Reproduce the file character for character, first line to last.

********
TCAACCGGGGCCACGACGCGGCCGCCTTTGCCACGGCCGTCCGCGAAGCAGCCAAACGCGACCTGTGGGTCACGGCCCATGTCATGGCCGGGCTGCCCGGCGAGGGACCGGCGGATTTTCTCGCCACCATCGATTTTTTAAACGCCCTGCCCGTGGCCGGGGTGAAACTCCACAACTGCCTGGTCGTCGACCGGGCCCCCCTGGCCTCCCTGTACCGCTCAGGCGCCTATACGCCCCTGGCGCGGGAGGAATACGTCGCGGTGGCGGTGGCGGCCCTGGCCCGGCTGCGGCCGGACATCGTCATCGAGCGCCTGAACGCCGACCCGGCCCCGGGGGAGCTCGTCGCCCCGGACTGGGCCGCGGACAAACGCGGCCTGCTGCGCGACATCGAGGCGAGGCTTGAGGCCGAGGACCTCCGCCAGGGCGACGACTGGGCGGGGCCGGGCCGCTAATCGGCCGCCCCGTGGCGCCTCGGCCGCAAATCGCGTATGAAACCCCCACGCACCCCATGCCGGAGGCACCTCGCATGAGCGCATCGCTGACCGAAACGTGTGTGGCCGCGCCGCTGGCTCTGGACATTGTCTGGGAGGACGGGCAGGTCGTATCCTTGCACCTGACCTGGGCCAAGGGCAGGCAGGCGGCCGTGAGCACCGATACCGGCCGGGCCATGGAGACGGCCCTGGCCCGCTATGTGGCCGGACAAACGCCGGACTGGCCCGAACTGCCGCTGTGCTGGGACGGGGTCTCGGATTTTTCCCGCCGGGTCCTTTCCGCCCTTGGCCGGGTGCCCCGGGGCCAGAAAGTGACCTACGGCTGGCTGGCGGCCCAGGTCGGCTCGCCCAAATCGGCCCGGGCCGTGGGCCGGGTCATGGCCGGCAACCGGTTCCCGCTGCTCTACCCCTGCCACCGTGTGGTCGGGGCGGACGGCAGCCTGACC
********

TCAACCGGGGCCACGACGCGGCCGCCTTTGCCACGGCCGTCCGCGAAGCAGCCAAACGCGACCTGTGGGTCACGGCCCATGTCATGGCCGGGCTGCCCGGCGAGGGACCGGCGGATTTTCTCGCCACCATCGATTTTTTAAACGCCCTGCCCGTGGCCGGGGTGAAACTCCACAACTGCCTGGTCGTCGACCGGGCCCCCCTGGCCTCCCTGTACCGCTCAGGCGCCTATACGCCCCTGGCGCGGGAGGAATACGTCGCGGTGGCGGTGGCGGCCCTGGCCCGGCTGCGGCCGGACATCGTCATCGAGCGCCTGAACGCCGACCCGGCCCCGGGGGAGCTCGTCGCCCCGGACTGGGCCGCGGACAAACGCGGCCTGCTGCGCGACATCGAGGCGAGGCTTGAGGCCGAGGACCTCCGCCAGGGCGACGACTGGGCGGGGCCGGGCCGCTAATCGGCCGCCCCGTGGCGCCTCGGCCGCAAATCGCGTATGAAACCCCCACGCACCCCATGCCGGAGGCACCTCGCATGAGCGCATCGCTGACCGAAACGTGTGTGGCCGCGCCGCTGGCTCTGGACATTGTCTGGGAGGACGGGCAGGTCGTATCCTTGCACCTGACCTGGGCCAAGGGCAGGCAGGCGGCCGTGAGCACCGATACCGGCCGGGCCATGGAGACGGCCCTGGCCCGCTATGTGGCCGGACAAACGCCGGACTGGCCCGAACTGCCGCTGTGCTGGGACGGGGTCTCGGATTTTTCCCGCCGGGTCCTTTCCGCCCTTGGCCGGGTGCCCCGGGGCCAGAAAGTGACCTACGGCTGGCTGGCGGCCCAGGTCGGCTCGCCCAAATCGGCCCGGGCCGTGGGCCGGGTCATGGCCGGCAACCGGTTCCCGCTGCTCTACCCCTGCCACCGTGTGGTCGGGGCGGACGGCAGCCTGACC